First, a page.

Ghana has been implicated in a match-fixing scandal after an undercover investigation by The Telegraph and Channel 4's Dispatches programme.
The President of Ghana's Football Association, Kwesi Nyantakyi, was exposed after he was apparently filmed agreeing to the team playing in rigged international matches, in return for payment of $170,000 per match.
Nyantakyi has subsequently announced he is to take legal action against the Telegraph over its claims, telling BBC World Service "the contents of the publication are not wholly true".
The Telegraph and Channel 4's Dispatches launched a six-month investigation into match-fixing, after receiving information that claimed some football associations were working with criminal gangs to rig scores in international games.
Reporters from The Telegraph went under cover, claiming to represent an investment company that wanted to "sponsor" matches during the tournament.
Christopher Forsythe, a registered Fifa agent and Obed Nketiah, a senior figure in the Ghanaian FA, allegedly bragged about employing corrupt officials who would rig matches played by Ghana.
The president of the country's football association then apparently met the undercover reporter and allegedly finalised a contract which would see the team play in the rigged matches, in return for payment.
The contract stated that it would cost $170,000 (£100,000) for each match organised by the fixers involving the Ghanaian team, and would allow the bogus investment firm to appoint match officials and referees.
"You [the company] will always have to come to us and say how you want it to go...the result," said Mr Forsythe. "That's why we will get the officials that we have greased their palms, so they will do it. If we bring in our own officials to do the match...You're making your money."
"You have to give them [the referees] something... they are going to do a lot of work for you, so you have to give them something," said Mr Nketiah.
Mr Forsythe said that match fixing was "everywhere" in football and that he could even arrange rigged matches between Ghana and British teams. "The referees can change the matches every time. Even in England it does happen," he said. "We will always choose associations/countries that we think we can corrupt their officials for all our matches."
Mr Forsythe and Mr Nketiah then introduced the undercover reporters to Nyantakyi, the president of the Ghana FA, during a meeting at a five-star hotel in Miami earlier this month ahead of a match with South Korea.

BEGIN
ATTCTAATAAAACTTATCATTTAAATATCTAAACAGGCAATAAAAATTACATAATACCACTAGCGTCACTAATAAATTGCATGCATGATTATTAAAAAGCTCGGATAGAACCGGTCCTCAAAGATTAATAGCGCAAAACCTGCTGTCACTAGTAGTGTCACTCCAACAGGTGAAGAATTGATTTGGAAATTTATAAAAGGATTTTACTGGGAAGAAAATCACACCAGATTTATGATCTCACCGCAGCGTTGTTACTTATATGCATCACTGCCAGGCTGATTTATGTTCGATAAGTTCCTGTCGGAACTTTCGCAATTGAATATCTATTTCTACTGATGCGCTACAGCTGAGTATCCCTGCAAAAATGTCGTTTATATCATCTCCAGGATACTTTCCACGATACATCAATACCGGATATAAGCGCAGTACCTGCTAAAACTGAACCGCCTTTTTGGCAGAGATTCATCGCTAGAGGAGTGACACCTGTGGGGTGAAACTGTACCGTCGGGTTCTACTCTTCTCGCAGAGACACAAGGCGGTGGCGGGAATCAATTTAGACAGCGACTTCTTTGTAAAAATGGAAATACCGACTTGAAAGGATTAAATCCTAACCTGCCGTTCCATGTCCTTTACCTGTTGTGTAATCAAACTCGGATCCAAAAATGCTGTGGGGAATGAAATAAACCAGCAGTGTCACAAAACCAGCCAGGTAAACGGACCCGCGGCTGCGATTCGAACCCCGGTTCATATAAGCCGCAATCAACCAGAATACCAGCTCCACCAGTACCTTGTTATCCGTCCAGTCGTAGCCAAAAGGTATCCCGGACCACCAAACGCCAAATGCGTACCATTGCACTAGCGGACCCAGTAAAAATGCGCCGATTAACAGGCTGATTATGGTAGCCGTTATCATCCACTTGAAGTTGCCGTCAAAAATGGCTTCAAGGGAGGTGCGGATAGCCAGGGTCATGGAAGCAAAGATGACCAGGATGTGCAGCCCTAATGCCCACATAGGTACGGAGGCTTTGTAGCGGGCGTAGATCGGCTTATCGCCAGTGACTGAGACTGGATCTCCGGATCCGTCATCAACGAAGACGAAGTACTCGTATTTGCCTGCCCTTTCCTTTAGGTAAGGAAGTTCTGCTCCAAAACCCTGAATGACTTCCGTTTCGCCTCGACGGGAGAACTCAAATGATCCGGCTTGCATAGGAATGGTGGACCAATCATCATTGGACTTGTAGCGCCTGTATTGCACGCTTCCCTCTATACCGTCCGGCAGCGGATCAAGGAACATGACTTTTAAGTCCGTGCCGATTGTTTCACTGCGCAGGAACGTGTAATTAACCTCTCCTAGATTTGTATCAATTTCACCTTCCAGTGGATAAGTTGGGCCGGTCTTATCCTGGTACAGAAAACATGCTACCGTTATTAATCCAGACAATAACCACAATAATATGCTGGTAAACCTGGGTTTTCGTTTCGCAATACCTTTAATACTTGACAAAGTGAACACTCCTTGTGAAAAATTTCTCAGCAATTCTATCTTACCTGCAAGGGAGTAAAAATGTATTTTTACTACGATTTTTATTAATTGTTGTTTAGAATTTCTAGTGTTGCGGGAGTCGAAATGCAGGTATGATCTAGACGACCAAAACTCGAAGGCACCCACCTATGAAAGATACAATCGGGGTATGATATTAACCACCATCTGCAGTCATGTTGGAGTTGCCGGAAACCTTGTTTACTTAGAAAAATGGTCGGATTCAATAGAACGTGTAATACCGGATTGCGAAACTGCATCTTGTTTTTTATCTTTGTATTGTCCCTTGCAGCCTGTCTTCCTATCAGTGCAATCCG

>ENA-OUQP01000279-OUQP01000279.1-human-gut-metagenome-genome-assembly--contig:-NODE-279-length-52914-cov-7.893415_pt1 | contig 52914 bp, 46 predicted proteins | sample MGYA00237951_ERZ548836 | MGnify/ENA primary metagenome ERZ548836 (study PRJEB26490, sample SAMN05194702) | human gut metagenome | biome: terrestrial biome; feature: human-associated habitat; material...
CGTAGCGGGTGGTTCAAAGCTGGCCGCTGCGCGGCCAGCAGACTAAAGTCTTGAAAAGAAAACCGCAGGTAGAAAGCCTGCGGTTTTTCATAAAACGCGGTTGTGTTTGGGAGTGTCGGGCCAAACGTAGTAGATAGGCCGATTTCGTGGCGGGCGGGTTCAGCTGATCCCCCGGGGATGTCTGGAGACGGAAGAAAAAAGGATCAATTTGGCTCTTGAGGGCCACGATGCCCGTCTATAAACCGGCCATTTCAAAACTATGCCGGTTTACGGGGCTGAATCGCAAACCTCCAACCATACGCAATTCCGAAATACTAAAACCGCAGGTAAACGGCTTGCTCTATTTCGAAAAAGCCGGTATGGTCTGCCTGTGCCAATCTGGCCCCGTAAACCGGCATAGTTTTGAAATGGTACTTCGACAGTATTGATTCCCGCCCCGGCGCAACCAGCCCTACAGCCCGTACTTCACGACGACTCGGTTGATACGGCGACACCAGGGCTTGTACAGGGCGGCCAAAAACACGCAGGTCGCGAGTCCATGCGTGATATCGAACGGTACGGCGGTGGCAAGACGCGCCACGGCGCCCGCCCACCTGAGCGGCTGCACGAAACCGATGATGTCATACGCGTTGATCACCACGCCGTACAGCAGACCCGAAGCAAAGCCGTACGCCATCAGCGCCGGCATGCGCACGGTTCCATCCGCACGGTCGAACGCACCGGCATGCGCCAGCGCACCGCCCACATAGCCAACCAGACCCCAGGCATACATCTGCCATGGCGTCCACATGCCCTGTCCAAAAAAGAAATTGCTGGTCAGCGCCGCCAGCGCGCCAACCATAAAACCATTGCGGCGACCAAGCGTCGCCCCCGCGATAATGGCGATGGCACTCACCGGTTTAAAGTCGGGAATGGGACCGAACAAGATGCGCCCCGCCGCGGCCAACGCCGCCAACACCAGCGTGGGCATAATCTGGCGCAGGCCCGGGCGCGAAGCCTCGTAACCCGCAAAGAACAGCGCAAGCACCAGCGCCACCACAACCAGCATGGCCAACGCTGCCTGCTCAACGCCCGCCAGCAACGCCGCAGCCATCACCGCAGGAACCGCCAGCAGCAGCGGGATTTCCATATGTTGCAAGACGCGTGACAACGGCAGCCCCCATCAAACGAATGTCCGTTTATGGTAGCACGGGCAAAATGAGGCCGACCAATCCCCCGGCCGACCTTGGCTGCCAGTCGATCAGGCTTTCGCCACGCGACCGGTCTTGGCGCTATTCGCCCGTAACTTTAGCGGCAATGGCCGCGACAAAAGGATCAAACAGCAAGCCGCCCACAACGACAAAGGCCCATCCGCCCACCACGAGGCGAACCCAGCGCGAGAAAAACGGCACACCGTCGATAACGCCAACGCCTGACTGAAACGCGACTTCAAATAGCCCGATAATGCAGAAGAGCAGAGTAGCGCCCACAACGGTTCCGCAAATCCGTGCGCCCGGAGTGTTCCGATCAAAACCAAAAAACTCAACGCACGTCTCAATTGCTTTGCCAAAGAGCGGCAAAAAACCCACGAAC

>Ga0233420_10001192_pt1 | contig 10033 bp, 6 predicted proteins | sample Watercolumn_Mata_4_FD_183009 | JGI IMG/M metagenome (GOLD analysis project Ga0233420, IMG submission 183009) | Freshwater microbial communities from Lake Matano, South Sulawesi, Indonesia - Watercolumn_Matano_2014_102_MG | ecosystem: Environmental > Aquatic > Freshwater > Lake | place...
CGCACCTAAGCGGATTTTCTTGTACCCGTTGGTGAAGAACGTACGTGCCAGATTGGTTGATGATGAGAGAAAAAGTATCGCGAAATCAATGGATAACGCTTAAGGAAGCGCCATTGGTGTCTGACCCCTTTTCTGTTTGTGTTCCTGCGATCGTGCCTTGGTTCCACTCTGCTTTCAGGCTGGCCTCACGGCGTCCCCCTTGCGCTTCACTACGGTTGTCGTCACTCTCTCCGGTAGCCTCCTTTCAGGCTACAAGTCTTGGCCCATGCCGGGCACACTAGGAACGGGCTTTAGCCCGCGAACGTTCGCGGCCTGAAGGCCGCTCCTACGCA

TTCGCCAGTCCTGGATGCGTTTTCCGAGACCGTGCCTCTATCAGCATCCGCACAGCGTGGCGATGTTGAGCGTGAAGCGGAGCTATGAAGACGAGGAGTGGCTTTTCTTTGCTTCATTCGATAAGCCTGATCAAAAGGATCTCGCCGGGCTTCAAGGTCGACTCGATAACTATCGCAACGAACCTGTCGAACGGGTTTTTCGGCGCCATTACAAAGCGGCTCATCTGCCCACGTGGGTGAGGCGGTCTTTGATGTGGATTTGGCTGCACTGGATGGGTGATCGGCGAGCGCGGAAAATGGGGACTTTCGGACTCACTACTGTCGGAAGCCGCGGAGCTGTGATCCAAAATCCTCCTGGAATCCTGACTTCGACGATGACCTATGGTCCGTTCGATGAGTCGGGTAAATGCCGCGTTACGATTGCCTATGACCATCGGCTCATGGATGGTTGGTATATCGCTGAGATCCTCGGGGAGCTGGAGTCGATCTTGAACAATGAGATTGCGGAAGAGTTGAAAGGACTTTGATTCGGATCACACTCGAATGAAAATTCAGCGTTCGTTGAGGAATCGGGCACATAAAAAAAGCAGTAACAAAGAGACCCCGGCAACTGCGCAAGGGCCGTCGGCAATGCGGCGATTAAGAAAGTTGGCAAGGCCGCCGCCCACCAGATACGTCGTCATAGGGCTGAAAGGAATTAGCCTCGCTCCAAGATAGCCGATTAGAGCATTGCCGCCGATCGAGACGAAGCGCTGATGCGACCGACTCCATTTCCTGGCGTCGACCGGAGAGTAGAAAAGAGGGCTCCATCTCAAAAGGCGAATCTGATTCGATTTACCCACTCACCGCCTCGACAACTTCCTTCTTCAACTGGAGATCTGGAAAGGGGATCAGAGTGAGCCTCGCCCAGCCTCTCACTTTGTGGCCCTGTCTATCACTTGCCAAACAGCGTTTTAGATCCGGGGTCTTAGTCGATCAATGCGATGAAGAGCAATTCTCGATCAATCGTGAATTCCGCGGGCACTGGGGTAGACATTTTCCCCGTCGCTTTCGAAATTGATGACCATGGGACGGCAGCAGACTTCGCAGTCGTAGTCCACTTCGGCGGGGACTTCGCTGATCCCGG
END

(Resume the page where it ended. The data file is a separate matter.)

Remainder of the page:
During the meeting, it is claimed that the president agreed to a contract which stated each match would cost the investment company $170,000 and that they could appoint the match officials for each game.
When they were later confronted about their operation, both Mr Forsythe and Mr Nketiah denied any involvement in a plot to fix matches. Mr Nketiah said: "These are false allegations and I will never in my life do such a thing."
Mr Nyantakyi said that he had not read the contract and he did not know about the deal to fix games. He said that the proposed match would have been handled by a licensed Fifa match agent and that he was unaware that Mr Forsythe had demanded £30,000 for the football association.
Issuing a statement Mr Forsythe, said: "To be frank everything I told you about the match fixing was a figment of my own imagination because I am so naive that I don't even know how matches are done. They were promises just to be able to get something off you."
The Ghanaian FA announced it has asked the Ghana Police Service to investigate Mr Forsythe and Mr Nketiah for "misrepresenting the GFA with an attempt to defraud".
The football body has also reported the matter to FIFA and CAF.
In a statement, it said: "We wish to assure the public that we will not tolerate such misrepresentations and we will seek strong sanctions against such individuals if such claims are found to be true."
Last week saw the first convictions of criminals in the UK for attempting to rig football matches, following an earlier investigation by this newspaper.
Chann Sankaran and Krishna Sanjey Ganeshan, businessmen from Singapore, and Michael Boateng, a former professional footballer, were found guilty of match–fixing after a six-week trial.
Sankaran and Ganeshan were sentenced to five years and Boateng 18 months. Sankaran and Ganeshan were found to have links to the notorious international match fixer Wilson Raj Perumal, and were said to be attempting to establish a network of corrupt footballers in Britain.
Instances of match fixing ahead of the 2010 World Cup in South Africa had prompted FIFA and its partners in the betting and law enforcement agencies to monitor all friendlies ahead of this World Cup.
Watch 'How to fix a football match', Channel 4 Dispatches, 7.30pm on 23 June 2014.